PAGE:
di manes Erker, Ambiguity and Religion in Ovid’s Fasti: Religious Innovation and the Imperial Family (2023) 121
divine genealogy Erker, Ambiguity and Religion in Ovid’s Fasti: Religious Innovation and the Imperial Family (2023) 121
divine origins Erker, Ambiguity and Religion in Ovid’s Fasti: Religious Innovation and the Imperial Family (2023) 121
doubt Erker, Ambiguity and Religion in Ovid’s Fasti: Religious Innovation and the Imperial Family (2023) 121
emotions Erker, Ambiguity and Religion in Ovid’s Fasti: Religious Innovation and the Imperial Family (2023) 133
epiphany, of romulus-quirinus Erker, Ambiguity and Religion in Ovid’s Fasti: Religious Innovation and the Imperial Family (2023) 133
etiology, and antiquarianism Pasco-Pranger, Founding the Year: Ovid's Fasti and the Poetics of the Roman Calendar (2006) 35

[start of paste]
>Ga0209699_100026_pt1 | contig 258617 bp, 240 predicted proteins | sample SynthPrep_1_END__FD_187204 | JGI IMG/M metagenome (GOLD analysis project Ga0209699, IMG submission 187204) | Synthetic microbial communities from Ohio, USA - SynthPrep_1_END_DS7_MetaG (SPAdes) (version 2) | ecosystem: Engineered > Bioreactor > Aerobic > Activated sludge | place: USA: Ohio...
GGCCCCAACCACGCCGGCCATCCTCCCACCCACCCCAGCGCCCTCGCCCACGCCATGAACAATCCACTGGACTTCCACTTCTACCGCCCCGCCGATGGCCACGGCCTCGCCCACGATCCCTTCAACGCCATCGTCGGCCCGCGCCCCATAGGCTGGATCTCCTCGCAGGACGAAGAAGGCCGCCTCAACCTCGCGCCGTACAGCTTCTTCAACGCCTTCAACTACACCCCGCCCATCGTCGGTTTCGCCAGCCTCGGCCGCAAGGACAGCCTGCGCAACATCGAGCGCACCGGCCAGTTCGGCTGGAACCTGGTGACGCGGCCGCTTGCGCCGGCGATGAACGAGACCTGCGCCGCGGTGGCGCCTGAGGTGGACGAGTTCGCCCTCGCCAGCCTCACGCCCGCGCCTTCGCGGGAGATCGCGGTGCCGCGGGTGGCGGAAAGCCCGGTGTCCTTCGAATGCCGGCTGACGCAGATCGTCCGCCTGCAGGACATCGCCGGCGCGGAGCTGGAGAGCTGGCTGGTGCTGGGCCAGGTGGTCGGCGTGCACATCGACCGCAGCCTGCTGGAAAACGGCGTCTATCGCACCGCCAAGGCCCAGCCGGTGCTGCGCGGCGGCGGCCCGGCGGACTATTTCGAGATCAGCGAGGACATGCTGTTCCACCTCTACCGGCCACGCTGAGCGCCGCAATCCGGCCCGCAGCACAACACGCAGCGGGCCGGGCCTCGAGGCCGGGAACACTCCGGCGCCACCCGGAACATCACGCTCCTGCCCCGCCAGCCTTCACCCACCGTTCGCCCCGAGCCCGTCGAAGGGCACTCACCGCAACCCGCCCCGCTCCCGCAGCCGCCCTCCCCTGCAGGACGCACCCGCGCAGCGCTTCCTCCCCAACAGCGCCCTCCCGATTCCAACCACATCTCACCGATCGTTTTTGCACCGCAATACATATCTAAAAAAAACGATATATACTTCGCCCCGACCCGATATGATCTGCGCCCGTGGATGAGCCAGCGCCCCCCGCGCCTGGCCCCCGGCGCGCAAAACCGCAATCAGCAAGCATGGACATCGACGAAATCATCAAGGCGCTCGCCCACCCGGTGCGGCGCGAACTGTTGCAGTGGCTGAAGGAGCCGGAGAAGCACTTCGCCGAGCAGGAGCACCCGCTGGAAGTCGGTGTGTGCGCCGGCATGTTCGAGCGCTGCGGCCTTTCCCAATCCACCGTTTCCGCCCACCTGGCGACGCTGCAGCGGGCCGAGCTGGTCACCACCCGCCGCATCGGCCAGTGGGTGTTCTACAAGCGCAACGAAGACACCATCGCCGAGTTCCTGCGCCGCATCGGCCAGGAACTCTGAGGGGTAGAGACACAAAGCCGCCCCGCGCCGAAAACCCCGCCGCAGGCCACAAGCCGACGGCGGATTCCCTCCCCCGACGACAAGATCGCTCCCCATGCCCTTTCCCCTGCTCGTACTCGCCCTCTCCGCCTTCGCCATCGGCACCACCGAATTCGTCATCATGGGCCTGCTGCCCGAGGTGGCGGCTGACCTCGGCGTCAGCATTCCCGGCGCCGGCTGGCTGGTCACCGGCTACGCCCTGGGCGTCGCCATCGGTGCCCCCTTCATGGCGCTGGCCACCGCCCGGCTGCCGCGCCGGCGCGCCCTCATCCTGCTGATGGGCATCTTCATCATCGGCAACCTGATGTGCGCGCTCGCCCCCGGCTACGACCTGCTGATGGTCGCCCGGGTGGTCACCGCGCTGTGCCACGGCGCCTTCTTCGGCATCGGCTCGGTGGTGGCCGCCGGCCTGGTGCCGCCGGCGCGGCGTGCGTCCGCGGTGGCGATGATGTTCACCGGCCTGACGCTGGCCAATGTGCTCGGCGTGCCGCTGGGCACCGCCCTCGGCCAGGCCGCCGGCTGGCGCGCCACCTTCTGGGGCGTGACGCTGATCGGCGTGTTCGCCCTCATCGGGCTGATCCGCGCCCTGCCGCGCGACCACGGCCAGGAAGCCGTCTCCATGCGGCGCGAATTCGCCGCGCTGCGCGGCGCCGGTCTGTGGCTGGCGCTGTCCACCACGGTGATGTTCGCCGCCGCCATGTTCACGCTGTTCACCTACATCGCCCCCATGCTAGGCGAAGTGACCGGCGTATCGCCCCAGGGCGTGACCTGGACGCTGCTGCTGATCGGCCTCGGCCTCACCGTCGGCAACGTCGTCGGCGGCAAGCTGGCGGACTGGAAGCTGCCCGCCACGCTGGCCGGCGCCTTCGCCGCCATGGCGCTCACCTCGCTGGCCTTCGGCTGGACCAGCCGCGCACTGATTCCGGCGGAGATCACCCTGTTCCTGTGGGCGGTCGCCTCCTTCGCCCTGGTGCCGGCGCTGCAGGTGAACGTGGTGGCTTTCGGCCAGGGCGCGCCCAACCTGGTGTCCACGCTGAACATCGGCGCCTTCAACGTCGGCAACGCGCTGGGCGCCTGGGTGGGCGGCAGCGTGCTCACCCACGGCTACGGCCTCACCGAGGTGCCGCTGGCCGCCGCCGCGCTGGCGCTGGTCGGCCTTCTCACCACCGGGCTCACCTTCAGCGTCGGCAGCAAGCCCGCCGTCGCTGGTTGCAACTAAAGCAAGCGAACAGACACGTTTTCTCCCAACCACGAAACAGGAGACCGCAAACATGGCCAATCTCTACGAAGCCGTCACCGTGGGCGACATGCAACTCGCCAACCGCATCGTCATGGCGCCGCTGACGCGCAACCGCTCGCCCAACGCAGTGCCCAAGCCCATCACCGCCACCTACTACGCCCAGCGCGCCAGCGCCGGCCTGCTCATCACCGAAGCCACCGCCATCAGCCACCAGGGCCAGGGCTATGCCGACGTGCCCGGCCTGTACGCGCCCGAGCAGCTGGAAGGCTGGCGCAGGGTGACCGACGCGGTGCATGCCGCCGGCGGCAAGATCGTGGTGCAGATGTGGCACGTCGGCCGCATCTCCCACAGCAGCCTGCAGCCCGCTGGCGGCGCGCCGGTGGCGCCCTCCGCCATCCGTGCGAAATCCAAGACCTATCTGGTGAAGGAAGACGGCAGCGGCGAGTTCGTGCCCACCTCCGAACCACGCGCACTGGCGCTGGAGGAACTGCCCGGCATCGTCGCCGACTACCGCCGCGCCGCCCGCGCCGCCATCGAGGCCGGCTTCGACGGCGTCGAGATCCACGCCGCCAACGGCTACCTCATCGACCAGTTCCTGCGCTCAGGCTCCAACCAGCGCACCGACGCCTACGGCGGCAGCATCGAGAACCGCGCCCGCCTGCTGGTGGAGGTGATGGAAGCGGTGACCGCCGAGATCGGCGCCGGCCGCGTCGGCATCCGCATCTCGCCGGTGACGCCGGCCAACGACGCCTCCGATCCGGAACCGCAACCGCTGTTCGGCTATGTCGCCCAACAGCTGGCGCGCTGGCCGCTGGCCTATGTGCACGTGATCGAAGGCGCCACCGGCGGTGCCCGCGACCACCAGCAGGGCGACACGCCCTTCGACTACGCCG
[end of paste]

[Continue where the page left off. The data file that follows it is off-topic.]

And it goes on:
euhemerus, euhemeristic Erker, Ambiguity and Religion in Ovid’s Fasti: Religious Innovation and the Imperial Family (2023) 133
festivals, ludi saeculares Erker, Ambiguity and Religion in Ovid’s Fasti: Religious Innovation and the Imperial Family (2023) 133
festivals, parentalia Erker, Ambiguity and Religion in Ovid’s Fasti: Religious Innovation and the Imperial Family (2023) 121
festivals Erker, Ambiguity and Religion in Ovid’s Fasti: Religious Innovation and the Imperial Family (2023) 133
genealogy, of romulus Pasco-Pranger, Founding the Year: Ovid's Fasti and the Poetics of the Roman Calendar (2006) 46, 47
hercules Erker, Ambiguity and Religion in Ovid’s Fasti: Religious Innovation and the Imperial Family (2023) 121
imperial family Erker, Ambiguity and Religion in Ovid’s Fasti: Religious Innovation and the Imperial Family (2023) 133
mars, as father of romulus Pasco-Pranger, Founding the Year: Ovid's Fasti and the Poetics of the Roman Calendar (2006) 46, 47
mars, in italian calendars Pasco-Pranger, Founding the Year: Ovid's Fasti and the Poetics of the Roman Calendar (2006) 47